We held a two day Nature Art workshop at Beinn Eighe NNR where there is a small display associated with Ceangal and YATOO which will stay in situ for some time.  Ri will continue travelling, researching and working throughout the summer visiting Hungary, Germany and Lithuania before returning to Korea to develop the GNAP project which will take part in Asia in 2015, covering India and China.  It will then move to Iran & S Africa in 2016, Europe in 2017 and finally America in 2018, although I think this will be something which will continue onwards after those dates as Nature, Art, Dreams and Inspiration are not things with a final date.

Eung-Woo Ri – some working photos and works

Lynn Bennett-Mackenzie – works

Vicky Stonebridge- Final work 2013

Vicky Stonebridge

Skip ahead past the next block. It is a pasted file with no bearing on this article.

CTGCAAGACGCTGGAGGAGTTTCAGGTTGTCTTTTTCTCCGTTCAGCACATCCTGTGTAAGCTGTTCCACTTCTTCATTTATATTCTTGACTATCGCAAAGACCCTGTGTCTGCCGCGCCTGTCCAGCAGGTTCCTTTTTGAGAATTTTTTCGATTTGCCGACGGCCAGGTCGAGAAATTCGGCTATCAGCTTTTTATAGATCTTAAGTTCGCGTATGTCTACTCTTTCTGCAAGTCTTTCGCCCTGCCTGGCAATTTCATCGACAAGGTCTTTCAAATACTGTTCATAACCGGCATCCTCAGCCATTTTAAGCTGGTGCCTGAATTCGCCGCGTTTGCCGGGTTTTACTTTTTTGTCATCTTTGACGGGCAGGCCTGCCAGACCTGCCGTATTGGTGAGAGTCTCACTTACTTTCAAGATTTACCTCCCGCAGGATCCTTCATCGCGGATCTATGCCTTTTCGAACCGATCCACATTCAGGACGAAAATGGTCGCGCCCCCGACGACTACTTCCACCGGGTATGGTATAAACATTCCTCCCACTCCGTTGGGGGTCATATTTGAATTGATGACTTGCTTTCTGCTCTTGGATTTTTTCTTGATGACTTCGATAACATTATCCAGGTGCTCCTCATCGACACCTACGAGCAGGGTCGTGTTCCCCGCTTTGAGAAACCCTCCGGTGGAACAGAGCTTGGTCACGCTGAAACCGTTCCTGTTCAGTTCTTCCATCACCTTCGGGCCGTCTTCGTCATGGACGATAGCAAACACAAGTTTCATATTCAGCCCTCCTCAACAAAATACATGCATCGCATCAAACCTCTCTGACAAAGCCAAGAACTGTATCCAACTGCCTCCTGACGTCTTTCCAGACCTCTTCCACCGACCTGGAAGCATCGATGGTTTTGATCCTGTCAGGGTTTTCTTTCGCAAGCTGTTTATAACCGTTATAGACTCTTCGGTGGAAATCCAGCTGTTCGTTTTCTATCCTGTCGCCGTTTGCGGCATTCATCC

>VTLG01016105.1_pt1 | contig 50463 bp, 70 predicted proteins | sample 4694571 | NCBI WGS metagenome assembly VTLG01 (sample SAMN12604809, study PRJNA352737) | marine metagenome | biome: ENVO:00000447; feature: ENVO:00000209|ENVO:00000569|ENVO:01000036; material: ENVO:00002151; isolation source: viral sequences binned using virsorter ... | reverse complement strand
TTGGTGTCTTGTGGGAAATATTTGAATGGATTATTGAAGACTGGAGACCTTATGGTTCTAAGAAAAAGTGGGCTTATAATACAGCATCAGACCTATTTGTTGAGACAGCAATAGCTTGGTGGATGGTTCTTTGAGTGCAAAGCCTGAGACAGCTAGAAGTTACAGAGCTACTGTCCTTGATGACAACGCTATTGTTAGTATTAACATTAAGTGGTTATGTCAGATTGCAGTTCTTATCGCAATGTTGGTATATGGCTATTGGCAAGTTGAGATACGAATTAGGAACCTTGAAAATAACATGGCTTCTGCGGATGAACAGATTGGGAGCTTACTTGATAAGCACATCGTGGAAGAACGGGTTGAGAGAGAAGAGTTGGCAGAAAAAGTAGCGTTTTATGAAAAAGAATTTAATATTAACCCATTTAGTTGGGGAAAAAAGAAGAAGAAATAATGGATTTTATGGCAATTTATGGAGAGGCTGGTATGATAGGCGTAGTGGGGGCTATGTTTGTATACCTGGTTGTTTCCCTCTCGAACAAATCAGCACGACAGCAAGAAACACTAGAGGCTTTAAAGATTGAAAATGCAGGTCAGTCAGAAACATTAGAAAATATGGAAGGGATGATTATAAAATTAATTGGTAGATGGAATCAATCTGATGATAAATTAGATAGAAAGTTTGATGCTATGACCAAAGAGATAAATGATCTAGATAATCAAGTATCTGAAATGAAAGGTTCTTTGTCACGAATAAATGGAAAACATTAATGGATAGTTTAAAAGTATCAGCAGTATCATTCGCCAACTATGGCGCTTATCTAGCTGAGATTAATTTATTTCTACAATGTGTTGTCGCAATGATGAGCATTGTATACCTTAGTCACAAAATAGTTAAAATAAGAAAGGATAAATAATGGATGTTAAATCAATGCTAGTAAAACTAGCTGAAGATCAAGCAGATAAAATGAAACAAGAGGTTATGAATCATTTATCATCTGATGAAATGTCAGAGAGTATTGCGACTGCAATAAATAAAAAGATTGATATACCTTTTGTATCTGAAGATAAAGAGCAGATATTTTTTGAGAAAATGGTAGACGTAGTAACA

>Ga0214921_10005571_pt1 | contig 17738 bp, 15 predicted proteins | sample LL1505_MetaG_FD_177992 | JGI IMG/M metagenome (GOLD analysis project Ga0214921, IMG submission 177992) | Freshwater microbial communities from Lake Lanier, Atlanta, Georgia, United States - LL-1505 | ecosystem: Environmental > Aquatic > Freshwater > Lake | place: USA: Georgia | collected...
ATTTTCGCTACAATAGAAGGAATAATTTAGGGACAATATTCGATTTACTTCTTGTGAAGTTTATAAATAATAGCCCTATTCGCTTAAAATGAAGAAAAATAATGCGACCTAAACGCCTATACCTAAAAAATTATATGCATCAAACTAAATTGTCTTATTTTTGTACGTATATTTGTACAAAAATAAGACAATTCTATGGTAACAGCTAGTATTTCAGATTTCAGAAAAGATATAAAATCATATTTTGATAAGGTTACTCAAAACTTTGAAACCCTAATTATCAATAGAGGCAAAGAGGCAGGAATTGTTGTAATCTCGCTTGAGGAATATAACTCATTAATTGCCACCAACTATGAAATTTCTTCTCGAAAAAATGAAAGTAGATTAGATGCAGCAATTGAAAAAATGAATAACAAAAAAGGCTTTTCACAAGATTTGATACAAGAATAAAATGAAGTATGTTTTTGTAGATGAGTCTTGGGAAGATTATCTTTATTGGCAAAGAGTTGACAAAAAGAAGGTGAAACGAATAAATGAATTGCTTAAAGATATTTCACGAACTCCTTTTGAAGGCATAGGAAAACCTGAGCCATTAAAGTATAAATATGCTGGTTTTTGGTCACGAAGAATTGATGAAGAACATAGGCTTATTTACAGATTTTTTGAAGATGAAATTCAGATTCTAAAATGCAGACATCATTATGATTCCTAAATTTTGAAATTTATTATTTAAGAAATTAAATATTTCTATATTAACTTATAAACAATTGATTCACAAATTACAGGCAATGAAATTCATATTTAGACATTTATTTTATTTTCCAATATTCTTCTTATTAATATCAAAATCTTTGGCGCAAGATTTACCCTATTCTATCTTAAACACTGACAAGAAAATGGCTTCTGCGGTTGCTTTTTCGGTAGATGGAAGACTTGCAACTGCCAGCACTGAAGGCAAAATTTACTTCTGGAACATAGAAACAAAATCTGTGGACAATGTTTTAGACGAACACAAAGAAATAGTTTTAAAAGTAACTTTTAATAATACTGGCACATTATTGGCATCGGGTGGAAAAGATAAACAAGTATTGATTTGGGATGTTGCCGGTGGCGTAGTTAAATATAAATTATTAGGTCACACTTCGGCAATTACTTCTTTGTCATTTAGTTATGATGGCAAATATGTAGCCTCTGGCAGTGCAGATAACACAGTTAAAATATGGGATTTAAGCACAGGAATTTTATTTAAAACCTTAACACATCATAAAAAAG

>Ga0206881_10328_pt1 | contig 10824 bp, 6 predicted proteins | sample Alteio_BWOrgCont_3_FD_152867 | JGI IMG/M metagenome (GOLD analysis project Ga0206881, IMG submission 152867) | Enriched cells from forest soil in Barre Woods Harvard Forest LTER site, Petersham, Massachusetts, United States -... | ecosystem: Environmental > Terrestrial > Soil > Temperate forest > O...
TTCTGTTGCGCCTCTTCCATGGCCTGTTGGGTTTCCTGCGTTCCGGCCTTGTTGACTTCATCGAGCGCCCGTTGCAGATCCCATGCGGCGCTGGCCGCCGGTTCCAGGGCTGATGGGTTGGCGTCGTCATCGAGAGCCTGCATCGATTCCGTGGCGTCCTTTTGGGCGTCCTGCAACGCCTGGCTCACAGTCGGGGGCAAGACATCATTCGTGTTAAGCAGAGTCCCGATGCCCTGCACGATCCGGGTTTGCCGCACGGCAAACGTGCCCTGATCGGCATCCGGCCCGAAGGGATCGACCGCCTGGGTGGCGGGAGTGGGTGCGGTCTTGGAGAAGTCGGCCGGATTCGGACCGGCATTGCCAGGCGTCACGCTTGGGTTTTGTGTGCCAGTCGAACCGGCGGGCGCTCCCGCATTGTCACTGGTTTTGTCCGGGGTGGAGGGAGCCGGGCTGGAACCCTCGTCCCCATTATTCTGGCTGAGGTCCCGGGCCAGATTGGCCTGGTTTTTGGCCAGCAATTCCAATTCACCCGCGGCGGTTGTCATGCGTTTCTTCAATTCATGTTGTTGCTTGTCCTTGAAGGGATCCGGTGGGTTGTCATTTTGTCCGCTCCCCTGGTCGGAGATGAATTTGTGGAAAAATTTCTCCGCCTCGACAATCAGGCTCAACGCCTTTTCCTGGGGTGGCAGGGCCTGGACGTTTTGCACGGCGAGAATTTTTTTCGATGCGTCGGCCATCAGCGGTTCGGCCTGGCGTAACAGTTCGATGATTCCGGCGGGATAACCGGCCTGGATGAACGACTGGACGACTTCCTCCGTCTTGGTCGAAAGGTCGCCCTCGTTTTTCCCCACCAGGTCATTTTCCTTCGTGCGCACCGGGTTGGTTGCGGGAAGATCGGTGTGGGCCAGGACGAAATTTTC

In the first days of Ceangal 2013 we went for excursions around the area, we talked to the visiting artists about history, politics, culture, heritage, environment, people and landscape. In Gairloch there was a ceilidh, the whirling figures became ghostlike blurs in photographs, a metaphor for our own fleeting lives in this place, and also of the peoples, communities and cultures which came before us. I started making dancing figures in various locations around the reserve, using unfired wet clay, which would quickly disintegrate and fade back into the earth as people do, like the blurred dancers who fade away home at the end of the ceilidh. As I worked the figures started telling their own stories instead of just dancing. Our lives now are all full of global information, we all are so busy, living in our own heads, which are full of lists, chores and clutter. It is easy to dash through the stunning glens and forests without stopping to look, to listen, to absorb, to communicate or connect. By placing figures in this landscape I am forcing myself to stop and take a moment, to explore more, to clear my own head. These little clay people are also inviting you, and other people to do the same. It would be easy to miss these clay people, just as it is easy to miss a bright flower, bird, dragonfly or patterned lichen.